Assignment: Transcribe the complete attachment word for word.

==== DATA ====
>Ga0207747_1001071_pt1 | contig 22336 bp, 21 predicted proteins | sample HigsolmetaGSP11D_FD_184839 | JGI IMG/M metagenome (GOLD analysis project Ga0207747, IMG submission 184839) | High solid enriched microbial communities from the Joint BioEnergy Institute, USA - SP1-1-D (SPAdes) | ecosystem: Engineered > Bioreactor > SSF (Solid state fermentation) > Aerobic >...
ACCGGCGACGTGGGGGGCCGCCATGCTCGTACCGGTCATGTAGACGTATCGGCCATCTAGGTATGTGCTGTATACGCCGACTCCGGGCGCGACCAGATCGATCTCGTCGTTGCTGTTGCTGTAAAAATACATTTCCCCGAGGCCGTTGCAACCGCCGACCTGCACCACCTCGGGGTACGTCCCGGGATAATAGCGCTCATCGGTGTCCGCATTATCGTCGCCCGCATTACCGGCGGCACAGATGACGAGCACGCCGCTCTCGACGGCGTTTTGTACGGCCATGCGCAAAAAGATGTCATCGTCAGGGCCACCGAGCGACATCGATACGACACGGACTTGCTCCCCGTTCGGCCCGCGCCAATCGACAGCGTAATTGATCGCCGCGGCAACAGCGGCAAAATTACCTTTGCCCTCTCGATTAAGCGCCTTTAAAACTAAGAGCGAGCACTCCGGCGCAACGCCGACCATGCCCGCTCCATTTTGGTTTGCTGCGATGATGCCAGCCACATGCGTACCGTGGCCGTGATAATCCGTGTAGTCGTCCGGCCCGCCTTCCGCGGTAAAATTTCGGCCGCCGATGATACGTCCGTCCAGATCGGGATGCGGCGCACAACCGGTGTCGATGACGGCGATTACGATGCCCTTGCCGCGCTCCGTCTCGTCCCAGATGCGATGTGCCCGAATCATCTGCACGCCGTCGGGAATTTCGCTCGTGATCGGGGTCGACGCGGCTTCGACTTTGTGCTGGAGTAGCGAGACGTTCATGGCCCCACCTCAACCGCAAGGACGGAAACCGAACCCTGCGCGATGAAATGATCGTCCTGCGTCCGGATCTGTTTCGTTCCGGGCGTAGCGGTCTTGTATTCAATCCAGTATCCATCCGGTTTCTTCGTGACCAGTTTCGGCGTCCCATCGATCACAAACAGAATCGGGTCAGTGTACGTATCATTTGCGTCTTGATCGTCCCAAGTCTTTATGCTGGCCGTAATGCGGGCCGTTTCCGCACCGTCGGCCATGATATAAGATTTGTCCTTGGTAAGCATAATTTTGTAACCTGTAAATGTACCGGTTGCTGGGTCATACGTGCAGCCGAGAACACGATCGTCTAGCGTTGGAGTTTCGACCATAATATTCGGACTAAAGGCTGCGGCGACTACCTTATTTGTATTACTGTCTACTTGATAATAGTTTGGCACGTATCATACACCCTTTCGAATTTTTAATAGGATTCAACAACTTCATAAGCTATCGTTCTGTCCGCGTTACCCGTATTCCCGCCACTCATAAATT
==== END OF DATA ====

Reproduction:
>Ga0207747_1001071_pt1 | contig 22336 bp, 21 predicted proteins | sample HigsolmetaGSP11D_FD_184839 | JGI IMG/M metagenome (GOLD analysis project Ga0207747, IMG submission 184839) | High solid enriched microbial communities from the Joint BioEnergy Institute, USA - SP1-1-D (SPAdes) | ecosystem: Engineered > Bioreactor > SSF (Solid state fermentation) > Aerobic >...
ACCGGCGACGTGGGGGGCCGCCATGCTCGTACCGGTCATGTAGACGTATCGGCCATCTAGGTATGTGCTGTATACGCCGACTCCGGGCGCGACCAGATCGATCTCGTCGTTGCTGTTGCTGTAAAAATACATTTCCCCGAGGCCGTTGCAACCGCCGACCTGCACCACCTCGGGGTACGTCCCGGGATAATAGCGCTCATCGGTGTCCGCATTATCGTCGCCCGCATTACCGGCGGCACAGATGACGAGCACGCCGCTCTCGACGGCGTTTTGTACGGCCATGCGCAAAAAGATGTCATCGTCAGGGCCACCGAGCGACATCGATACGACACGGACTTGCTCCCCGTTCGGCCCGCGCCAATCGACAGCGTAATTGATCGCCGCGGCAACAGCGGCAAAATTACCTTTGCCCTCTCGATTAAGCGCCTTTAAAACTAAGAGCGAGCACTCCGGCGCAACGCCGACCATGCCCGCTCCATTTTGGTTTGCTGCGATGATGCCAGCCACATGCGTACCGTGGCCGTGATAATCCGTGTAGTCGTCCGGCCCGCCTTCCGCGGTAAAATTTCGGCCGCCGATGATACGTCCGTCCAGATCGGGATGCGGCGCACAACCGGTGTCGATGACGGCGATTACGATGCCCTTGCCGCGCTCCGTCTCGTCCCAGATGCGATGTGCCCGAATCATCTGCACGCCGTCGGGAATTTCGCTCGTGATCGGGGTCGACGCGGCTTCGACTTTGTGCTGGAGTAGCGAGACGTTCATGGCCCCACCTCAACCGCAAGGACGGAAACCGAACCCTGCGCGATGAAATGATCGTCCTGCGTCCGGATCTGTTTCGTTCCGGGCGTAGCGGTCTTGTATTCAATCCAGTATCCATCCGGTTTCTTCGTGACCAGTTTCGGCGTCCCATCGATCACAAACAGAATCGGGTCAGTGTACGTATCATTTGCGTCTTGATCGTCCCAAGTCTTTATGCTGGCCGTAATGCGGGCCGTTTCCGCACCGTCGGCCATGATATAAGATTTGTCCTTGGTAAGCATAATTTTGTAACCTGTAAATGTACCGGTTGCTGGGTCATACGTGCAGCCGAGAACACGATCGTCTAGCGTTGGAGTTTCGACCATAATATTCGGACTAAAGGCTGCGGCGACTACCTTATTTGTATTACTGTCTACTTGATAATAGTTTGGCACGTATCATACACCCTTTCGAATTTTTAATAGGATTCAACAACTTCATAAGCTATCGTTCTGTCCGCGTTACCCGTATTCCCGCCACTCATAAATT